Despite the rocky couple of years that the band has experienced, they have stayed true to their unrivalled sound. When reflecting on the longevity of their career, Orlando says it was a surprise it lasted so long whilst Rob was always confident that things would work out and that the style of music would have the legs to outrun their peers. “When I joined the band, they’d been going a few of years at that point, and I thought it’d be an interesting couple of years with them.” Orlando says with a wry smile. “We could have been seen as a bit of a novelty act with maybe one hit song. They’d raid the fancy dress box, get the joke and then move on. A flash in the pan, novelty act. It’s been a surprise it’s lasted so long but Larry is very dogged, he doesn’t give up, he’d like us to be successful but at the same time he doesn’t really care. It’s as exciting to him to play to a room of 20 people as it is to play 5000 at Glastonbury. As long as he’s getting attention he’s happy! We’ve been through lots of high’s and lots of lows.”
“I’m sure Orlando will concur, I’m one of the most arrogant and narcissistic lead singers on the block.” Rob continues. “I was sure, that an idea that would cause such offence amongst brit-pop fans – country and western crossed with techno – and that commitment to the idea would stand the test of time. Alabama 3 was built for longevity because we built ourselves on the foundations of serious art forms like country and blues. I think overtime people realised we weren’t just a novelty act because we were so committed to the facade of idiocy, we set up a smoke screen to develop that. The art forms we built ourselves on – blues, gospel, country – lend themselves to a longer trajectory.” It was these serious art forms that Rob and Orlando grew up listening to and ultimately took influence from. “I inherited my parents record collection in the 60’s and 70’s so there was Pink Floyd, The Beatles and a lot of Rock n Roll stuff like Jerry Lee Lewis, Elvis, and Eddie Cochran was a particular favourite of my mum’s.” It was when he began to learn the piano that he really begun to explore the Blues; “I got into that later when I started learning the piano as I had an Uncle that was a very good Blues pianist so he played me a lot of different artists such as Professor Long Hair and Dr John. A particular influence on my playing was Ray Manzarek because I got very into The Doors.”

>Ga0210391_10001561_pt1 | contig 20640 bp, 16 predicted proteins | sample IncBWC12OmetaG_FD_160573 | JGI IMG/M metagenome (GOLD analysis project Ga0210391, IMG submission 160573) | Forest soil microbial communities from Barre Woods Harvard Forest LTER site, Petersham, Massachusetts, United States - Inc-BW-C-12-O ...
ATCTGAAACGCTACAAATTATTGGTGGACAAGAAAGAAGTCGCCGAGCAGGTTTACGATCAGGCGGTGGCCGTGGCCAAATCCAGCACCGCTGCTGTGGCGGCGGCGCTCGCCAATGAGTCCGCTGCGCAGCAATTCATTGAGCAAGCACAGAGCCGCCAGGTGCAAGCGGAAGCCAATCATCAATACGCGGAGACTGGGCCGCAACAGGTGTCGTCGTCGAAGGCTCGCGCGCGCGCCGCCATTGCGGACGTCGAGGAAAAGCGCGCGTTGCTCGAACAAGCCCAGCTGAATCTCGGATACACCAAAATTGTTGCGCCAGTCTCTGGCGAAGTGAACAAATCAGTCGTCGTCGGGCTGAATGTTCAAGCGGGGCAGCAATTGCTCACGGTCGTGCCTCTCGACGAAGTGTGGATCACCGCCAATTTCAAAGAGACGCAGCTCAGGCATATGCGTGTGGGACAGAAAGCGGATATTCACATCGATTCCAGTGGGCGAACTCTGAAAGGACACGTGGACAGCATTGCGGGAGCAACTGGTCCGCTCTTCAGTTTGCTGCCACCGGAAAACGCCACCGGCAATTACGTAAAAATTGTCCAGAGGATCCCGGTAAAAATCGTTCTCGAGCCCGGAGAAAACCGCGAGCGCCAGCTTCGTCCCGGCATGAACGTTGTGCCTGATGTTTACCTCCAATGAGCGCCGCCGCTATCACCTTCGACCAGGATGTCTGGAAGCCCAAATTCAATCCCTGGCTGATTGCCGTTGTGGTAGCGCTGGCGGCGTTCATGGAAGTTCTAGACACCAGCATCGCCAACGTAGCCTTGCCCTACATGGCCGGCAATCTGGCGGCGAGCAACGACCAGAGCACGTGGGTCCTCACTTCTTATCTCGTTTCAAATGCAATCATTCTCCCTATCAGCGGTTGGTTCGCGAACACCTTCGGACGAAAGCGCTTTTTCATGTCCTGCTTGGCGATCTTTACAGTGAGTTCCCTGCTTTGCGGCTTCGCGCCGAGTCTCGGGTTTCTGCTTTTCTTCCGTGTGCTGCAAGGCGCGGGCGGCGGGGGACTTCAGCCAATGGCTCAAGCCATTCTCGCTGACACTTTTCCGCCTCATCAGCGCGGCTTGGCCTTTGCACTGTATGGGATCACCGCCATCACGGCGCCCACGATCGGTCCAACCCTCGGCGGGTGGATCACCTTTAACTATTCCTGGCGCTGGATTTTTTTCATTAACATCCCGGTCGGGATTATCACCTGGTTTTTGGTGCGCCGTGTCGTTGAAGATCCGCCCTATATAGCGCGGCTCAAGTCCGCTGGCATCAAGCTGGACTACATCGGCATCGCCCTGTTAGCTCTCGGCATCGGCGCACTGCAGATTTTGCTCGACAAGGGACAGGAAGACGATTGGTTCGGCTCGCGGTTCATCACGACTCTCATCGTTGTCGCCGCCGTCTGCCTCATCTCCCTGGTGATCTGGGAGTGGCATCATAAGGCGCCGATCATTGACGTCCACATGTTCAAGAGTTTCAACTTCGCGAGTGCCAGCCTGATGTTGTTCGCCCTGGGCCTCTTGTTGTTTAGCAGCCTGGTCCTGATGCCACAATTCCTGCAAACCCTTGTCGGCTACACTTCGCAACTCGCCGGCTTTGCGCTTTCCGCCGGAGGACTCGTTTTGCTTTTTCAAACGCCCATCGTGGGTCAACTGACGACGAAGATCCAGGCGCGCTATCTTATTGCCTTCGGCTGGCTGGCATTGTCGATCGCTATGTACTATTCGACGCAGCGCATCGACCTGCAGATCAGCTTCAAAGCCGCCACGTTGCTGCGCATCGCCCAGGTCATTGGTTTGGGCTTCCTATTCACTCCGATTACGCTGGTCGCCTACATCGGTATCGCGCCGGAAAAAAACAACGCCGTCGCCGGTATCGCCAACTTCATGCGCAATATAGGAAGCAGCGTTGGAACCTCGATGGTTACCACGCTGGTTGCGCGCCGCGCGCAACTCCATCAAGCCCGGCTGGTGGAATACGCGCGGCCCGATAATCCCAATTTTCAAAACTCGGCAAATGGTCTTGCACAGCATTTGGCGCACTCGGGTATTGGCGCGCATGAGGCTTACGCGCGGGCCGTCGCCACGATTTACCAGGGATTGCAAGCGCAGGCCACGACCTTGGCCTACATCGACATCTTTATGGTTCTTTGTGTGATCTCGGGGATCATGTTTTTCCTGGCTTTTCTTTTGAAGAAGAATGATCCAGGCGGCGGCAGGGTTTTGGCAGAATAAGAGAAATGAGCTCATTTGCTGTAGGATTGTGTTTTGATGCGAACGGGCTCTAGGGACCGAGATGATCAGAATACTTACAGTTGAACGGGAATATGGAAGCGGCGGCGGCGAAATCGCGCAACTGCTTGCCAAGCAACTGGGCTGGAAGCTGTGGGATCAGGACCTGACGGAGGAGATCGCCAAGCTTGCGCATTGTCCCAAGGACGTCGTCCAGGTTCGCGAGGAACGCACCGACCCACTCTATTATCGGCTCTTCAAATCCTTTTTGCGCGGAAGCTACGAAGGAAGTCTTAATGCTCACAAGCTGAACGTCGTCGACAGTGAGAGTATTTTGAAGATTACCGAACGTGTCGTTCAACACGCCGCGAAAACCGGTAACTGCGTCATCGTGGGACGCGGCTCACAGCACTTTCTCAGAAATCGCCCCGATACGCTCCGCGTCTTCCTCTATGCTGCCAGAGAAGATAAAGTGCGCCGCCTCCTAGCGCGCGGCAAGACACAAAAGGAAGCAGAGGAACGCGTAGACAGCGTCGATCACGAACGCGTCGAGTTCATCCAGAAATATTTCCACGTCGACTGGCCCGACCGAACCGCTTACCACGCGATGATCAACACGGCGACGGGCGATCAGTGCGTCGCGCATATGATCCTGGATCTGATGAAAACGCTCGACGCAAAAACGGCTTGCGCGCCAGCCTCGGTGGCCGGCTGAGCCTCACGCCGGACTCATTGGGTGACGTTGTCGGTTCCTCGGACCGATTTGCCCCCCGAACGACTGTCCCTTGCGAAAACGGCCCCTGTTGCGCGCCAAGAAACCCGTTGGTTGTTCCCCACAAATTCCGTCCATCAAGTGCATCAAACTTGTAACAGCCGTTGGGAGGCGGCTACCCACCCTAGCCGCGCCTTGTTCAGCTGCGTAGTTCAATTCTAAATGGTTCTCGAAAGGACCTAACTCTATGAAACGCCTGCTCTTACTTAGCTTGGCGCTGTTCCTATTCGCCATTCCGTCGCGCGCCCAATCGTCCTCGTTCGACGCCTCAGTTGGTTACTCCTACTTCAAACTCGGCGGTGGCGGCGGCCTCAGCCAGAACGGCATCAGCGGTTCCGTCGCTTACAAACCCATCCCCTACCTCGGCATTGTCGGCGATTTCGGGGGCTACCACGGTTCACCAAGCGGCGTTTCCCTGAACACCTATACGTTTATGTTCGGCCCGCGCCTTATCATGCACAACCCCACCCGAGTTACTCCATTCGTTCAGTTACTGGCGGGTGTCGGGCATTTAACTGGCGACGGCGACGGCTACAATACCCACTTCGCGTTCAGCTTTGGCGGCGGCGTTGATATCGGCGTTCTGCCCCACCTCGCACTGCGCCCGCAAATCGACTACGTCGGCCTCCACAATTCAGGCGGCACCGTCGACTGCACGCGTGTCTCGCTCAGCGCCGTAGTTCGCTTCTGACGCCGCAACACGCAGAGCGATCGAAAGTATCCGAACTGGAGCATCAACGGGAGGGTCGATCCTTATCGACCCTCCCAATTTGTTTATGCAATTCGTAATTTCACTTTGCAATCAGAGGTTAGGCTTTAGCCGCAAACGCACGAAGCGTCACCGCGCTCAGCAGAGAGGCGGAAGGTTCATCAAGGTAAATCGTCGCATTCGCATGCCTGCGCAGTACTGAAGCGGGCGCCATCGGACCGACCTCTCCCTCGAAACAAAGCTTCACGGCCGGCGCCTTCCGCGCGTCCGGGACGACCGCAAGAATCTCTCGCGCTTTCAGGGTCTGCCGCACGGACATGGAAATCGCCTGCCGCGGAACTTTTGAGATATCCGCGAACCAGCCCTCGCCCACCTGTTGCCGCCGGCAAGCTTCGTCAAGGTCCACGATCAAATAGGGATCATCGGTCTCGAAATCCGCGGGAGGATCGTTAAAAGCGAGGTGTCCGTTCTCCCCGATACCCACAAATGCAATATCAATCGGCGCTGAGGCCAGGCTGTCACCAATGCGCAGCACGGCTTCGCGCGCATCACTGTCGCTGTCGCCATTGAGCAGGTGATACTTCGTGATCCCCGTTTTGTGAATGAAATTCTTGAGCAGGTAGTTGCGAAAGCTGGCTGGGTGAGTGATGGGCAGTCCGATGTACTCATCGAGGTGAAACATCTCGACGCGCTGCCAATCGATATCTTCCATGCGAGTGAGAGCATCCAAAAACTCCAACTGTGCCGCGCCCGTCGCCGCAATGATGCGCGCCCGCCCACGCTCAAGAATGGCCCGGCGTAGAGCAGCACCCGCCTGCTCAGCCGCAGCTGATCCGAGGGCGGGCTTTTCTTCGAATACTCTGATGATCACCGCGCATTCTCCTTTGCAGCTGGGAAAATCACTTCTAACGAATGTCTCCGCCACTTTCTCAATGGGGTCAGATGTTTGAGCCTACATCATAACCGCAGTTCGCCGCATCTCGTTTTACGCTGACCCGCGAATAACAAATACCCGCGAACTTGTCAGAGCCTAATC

Rob on the other hand had a very unusual upbringing as he came from a family of Mormons. “Unlike Orlando’s bohemian background I was not allowed to listen to anything other than what was sung in the choir until I started smuggling in Black Sabbath records when I was about 11.” Rob laughs, “My family were all Mormons, my mum sang in the mormon chapel so I was subjected to basically the American Gospel Songbook. From that I found there was music closely related, so I found the Blues. I realised that there were other art forms derived from gospel that were dealing with devilry so I quickly found that at the crossroads you could go to church and you could go to the bar. That revelation was interesting.” He adds, “I got into Acid House so that defines me, Acid House and Mormon Tabernacle Choir.”
As the band reflects on the highs and lows of the past 25 years and prepares for the release of ’13 Steps’, they also look ahead to what the future might hold for them. “There’s talk of a documentary that looks like it might have some legs.” Rob contemplates, “There’s a Sopranos film which is coming out in September and a video for Yolanda – it’s a zombie apocalypse video which is quite fitting. Other than that, we’re waiting to see if we can tour, in the meantime I’m going to be a housewife!”
YOU CAN READ THE FULL ARTICLE IN THE LATEST ISSUE OF MAVERICK MAGAZINE AVAILABLE HERE!